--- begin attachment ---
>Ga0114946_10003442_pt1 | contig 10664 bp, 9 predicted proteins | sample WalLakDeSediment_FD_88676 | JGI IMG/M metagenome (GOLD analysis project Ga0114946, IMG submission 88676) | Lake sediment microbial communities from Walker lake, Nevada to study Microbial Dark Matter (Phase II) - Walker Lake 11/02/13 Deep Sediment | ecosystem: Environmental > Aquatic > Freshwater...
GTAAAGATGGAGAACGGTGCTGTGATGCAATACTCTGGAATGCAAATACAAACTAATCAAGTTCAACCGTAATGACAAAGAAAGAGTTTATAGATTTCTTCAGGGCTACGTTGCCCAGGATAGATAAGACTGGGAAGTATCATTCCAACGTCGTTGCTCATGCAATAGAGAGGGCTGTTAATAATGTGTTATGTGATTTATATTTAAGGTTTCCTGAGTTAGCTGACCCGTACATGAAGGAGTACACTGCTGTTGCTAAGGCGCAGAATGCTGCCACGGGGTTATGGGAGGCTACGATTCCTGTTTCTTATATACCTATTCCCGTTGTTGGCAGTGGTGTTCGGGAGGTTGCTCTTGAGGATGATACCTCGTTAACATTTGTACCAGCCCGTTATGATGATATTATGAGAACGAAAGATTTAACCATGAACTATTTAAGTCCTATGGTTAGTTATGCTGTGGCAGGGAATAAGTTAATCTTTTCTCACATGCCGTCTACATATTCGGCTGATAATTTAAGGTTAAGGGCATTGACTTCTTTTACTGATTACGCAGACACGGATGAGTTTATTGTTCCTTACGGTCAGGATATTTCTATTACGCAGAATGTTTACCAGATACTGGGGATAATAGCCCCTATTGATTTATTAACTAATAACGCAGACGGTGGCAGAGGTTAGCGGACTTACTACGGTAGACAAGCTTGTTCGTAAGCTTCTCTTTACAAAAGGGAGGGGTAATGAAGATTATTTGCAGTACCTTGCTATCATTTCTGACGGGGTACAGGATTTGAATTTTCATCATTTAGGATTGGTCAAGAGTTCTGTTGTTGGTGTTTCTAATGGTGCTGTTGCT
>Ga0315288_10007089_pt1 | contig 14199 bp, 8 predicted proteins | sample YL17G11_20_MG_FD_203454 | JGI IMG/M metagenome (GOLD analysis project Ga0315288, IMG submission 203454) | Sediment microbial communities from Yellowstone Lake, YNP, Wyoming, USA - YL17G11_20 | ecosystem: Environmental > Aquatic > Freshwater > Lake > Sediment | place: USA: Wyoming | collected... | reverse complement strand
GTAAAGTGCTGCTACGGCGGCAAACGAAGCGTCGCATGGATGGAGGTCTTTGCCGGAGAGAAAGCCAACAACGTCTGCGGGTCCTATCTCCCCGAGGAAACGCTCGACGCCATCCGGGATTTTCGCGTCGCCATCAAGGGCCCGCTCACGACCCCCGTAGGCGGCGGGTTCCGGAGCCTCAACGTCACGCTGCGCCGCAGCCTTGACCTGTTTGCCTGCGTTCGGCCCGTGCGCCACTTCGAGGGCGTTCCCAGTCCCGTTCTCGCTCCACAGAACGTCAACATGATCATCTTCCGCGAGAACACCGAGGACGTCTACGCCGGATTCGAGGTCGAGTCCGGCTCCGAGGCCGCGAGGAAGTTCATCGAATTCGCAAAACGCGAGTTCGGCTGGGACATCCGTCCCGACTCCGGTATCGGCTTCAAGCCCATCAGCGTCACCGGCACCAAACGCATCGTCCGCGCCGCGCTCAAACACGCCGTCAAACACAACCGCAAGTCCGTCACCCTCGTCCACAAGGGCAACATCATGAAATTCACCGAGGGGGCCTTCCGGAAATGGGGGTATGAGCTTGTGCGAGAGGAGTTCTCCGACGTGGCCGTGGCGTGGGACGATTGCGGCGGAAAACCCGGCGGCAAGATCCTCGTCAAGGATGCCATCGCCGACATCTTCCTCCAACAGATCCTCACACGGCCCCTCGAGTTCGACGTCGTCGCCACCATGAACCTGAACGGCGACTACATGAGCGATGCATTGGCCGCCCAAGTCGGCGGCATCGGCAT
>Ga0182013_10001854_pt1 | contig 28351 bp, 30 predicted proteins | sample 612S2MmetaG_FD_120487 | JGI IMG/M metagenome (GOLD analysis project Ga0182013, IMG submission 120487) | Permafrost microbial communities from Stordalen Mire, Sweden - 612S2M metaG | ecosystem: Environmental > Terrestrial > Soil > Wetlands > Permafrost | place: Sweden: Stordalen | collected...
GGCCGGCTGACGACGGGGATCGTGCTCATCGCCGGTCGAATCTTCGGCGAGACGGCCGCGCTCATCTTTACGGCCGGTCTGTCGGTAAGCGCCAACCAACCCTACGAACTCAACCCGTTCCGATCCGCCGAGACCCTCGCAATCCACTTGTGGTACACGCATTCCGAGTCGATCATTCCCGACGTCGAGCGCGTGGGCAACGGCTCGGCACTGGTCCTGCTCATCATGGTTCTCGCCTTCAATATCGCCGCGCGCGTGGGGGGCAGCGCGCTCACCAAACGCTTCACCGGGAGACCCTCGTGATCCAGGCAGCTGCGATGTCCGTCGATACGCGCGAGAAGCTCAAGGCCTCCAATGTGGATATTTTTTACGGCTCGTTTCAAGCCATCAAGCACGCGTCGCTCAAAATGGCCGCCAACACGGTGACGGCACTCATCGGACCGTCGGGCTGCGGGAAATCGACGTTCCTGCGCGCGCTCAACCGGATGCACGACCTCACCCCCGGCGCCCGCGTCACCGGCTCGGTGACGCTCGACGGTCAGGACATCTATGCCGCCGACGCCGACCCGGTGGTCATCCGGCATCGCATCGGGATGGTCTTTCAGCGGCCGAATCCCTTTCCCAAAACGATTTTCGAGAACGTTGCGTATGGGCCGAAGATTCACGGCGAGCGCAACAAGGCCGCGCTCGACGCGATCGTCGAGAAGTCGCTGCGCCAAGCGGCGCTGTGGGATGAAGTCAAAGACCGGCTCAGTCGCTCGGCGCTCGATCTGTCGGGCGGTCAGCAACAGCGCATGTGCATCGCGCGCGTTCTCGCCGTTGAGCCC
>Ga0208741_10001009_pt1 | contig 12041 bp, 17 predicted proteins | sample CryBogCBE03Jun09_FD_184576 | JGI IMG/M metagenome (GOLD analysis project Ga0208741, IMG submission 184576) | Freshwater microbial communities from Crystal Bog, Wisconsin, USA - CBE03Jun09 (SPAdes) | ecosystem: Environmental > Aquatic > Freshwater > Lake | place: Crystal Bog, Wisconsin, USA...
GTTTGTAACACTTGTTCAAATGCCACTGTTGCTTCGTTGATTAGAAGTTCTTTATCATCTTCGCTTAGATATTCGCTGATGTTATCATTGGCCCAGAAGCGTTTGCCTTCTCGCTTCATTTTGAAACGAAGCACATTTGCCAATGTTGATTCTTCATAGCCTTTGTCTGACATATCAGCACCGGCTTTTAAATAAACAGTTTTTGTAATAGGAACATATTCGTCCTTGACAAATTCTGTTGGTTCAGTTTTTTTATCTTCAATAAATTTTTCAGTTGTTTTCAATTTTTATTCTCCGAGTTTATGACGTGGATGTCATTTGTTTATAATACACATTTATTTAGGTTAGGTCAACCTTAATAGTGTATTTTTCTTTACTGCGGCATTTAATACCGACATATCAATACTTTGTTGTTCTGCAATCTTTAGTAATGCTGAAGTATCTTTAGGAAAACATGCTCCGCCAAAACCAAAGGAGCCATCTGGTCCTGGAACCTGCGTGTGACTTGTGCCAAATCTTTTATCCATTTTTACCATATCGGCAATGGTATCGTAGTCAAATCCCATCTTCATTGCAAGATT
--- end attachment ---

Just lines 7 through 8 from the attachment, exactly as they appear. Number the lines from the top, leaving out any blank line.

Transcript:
>Ga0208741_10001009_pt1 | contig 12041 bp, 17 predicted proteins | sample CryBogCBE03Jun09_FD_184576 | JGI IMG/M metagenome (GOLD analysis project Ga0208741, IMG submission 184576) | Freshwater microbial communities from Crystal Bog, Wisconsin, USA - CBE03Jun09 (SPAdes) | ecosystem: Environmental > Aquatic > Freshwater > Lake | place: Crystal Bog, Wisconsin, USA...
GTTTGTAACACTTGTTCAAATGCCACTGTTGCTTCGTTGATTAGAAGTTCTTTATCATCTTCGCTTAGATATTCGCTGATGTTATCATTGGCCCAGAAGCGTTTGCCTTCTCGCTTCATTTTGAAACGAAGCACATTTGCCAATGTTGATTCTTCATAGCCTTTGTCTGACATATCAGCACCGGCTTTTAAATAAACAGTTTTTGTAATAGGAACATATTCGTCCTTGACAAATTCTGTTGGTTCAGTTTTTTTATCTTCAATAAATTTTTCAGTTGTTTTCAATTTTTATTCTCCGAGTTTATGACGTGGATGTCATTTGTTTATAATACACATTTATTTAGGTTAGGTCAACCTTAATAGTGTATTTTTCTTTACTGCGGCATTTAATACCGACATATCAATACTTTGTTGTTCTGCAATCTTTAGTAATGCTGAAGTATCTTTAGGAAAACATGCTCCGCCAAAACCAAAGGAGCCATCTGGTCCTGGAACCTGCGTGTGACTTGTGCCAAATCTTTTATCCATTTTTACCATATCGGCAATGGTATCGTAGTCAAATCCCATCTTCATTGCAAGATT